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I have provided a solution to the attached problem. I do not understand or like the solution - I was hoping you could provide an alternate solution or expand upon the solution I have provided in more detail.
Exercise (moment-generating function).
? Let X be a nonnegative random variable, and assume that
is finite for every (real numbers). Assume further that E [XetX] < ∞ for every . The purpose of this exercise is to show that and, in particular,
? Recall the definition of the derivative:
? The limit above is taken over a continuous variable s, but we can choose a sequence of numbers converging to t and compute:
where now we are taking a limit of the expectations of the sequence of random variables:
If this limit turns out to be the same, regardless of how we choose the sequence that converges to t, then this limit is also the same as
? The Mean Value Theorem from calculus states that if f(t) is a differentiable function, then for any two numbers s and t, there is a number θ between s and t such that:
If we fix and define , then this becomes
where θ(ω) is a number depending on ω (i.e., a random variable lying
between t and s).
1) Use the Dominated Convergence Theorem (defined in Supplement below) and equation (*) to show that:
This establishes that the desired formula .
2) Suppose that the random variable X can take both positive and negative values and and for every . Show that once again:
(Hint: Consider a random variable X that can take both + and - values. For such a random variable, we define the positive and negative parts of X by:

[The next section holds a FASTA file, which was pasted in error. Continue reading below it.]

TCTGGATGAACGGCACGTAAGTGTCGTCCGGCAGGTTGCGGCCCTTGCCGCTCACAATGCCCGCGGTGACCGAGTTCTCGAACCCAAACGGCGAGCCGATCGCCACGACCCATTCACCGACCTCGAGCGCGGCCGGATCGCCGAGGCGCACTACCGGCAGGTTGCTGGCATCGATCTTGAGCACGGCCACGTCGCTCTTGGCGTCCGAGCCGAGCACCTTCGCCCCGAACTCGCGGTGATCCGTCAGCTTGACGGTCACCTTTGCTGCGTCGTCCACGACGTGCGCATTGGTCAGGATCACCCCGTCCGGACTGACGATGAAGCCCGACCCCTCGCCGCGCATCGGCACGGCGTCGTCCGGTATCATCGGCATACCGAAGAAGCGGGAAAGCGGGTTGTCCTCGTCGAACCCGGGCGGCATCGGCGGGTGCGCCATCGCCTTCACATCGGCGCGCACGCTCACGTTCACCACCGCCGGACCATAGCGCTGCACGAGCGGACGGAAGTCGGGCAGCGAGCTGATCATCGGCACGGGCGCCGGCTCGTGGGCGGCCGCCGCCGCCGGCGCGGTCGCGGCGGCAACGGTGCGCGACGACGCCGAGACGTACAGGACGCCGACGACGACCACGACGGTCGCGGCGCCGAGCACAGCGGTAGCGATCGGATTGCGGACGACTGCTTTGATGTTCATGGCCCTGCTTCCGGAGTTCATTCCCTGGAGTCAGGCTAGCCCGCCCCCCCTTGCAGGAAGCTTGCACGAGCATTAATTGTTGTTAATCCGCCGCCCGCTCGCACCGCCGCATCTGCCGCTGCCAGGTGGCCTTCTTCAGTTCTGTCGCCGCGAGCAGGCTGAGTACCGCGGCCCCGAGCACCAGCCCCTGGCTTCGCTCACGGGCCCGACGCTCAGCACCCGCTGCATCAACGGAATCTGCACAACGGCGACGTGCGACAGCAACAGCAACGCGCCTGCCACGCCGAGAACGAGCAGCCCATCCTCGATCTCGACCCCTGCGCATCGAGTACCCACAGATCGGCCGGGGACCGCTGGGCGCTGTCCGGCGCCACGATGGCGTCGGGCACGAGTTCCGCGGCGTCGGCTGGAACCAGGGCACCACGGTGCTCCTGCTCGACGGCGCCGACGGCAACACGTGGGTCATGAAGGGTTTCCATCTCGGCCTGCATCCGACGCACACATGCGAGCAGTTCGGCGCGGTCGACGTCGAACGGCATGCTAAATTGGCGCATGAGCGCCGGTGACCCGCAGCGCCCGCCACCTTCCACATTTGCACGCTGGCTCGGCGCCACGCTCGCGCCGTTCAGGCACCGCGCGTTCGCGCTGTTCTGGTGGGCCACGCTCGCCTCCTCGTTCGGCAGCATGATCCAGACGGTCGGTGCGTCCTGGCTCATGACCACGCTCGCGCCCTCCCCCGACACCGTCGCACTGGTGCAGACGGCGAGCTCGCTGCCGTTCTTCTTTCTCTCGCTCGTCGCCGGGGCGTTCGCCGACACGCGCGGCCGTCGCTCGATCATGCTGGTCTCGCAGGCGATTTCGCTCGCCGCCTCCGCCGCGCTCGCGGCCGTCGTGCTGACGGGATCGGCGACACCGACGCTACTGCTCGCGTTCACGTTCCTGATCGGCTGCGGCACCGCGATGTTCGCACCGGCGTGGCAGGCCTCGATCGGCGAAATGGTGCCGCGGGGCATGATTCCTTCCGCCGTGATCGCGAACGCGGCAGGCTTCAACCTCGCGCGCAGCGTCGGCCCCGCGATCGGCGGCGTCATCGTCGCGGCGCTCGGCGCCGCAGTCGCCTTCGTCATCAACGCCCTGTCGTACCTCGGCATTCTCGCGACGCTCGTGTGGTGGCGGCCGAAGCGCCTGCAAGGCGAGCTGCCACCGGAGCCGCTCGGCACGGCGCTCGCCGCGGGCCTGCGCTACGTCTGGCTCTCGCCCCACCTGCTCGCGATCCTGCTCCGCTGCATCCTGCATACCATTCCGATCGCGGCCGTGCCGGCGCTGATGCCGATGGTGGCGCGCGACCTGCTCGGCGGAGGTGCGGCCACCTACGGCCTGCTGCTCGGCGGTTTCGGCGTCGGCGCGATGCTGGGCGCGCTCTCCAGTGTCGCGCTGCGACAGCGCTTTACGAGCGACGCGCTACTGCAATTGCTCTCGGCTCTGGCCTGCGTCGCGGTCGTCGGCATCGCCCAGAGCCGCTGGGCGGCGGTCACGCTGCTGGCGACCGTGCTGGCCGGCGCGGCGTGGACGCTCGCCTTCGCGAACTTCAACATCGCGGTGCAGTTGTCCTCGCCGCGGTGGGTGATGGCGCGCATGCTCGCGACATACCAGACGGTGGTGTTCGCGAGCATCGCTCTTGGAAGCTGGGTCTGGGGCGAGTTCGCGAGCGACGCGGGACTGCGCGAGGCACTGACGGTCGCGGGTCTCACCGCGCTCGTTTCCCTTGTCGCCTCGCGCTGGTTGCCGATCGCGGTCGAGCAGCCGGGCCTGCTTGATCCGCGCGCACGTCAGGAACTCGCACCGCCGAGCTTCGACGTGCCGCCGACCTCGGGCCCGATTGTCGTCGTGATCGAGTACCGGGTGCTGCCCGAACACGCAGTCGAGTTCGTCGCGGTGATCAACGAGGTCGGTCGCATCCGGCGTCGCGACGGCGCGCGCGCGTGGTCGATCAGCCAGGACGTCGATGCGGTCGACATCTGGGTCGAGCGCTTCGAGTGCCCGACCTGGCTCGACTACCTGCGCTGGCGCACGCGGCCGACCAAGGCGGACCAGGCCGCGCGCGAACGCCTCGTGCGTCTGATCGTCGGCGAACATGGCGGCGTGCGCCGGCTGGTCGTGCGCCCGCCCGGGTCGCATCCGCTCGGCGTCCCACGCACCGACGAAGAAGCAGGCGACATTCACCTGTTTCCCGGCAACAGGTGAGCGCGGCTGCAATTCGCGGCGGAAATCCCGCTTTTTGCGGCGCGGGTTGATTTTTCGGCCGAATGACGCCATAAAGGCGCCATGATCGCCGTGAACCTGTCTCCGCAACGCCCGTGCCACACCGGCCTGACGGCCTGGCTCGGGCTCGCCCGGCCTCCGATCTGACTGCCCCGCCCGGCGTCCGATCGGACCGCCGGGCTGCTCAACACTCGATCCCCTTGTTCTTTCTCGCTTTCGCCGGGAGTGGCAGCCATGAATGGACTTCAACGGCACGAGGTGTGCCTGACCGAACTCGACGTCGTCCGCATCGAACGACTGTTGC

Use this notation to write X = X+ - X-.)
1) By (*), The last inequality is by X ≥ 0 and the fact that θ is between t and sn, and hence smaller than 2t for n sufficiently large. So, by the Dominated Convergence Theorem:
2) Since , for every ,
for every . Similarly, we have for every . So, like Solution 1), we have:
for n sufficiently large.
So, by the Dominated Convergence Theorem:
Definition 2: Let f1, f2, f3, ... be a sequence of real-valued, Borel-measurable functions defined on . Let f be another real-valued, Borel-measurable function defined on . We say that f1, f2, f3, ... converges to f almost everywhere and write:
if the set for which the sequence of numbers f1(x), f2(x), f3(x), ... does not have a limit f(x) is a set with Lebesgue measure zero.
Dominated Convergence Theorem:
Let X1, X2, ... be a sequence of random variables converging almost surely to a random variable X. If there is another random variable Y such that and almost surely for every n, then:
Let f1, f2, ... be a sequence of Borel-measurable functions on converging almost everywhere to a function f. If there is another function g such that and almost everywhere for every n, then:
Definitions from Shreve's Continuous Time Models
The explanations are written in the attached pdf file.
I followed the line ...
Measure Theory and Dominated Convergence Theorem are investigated.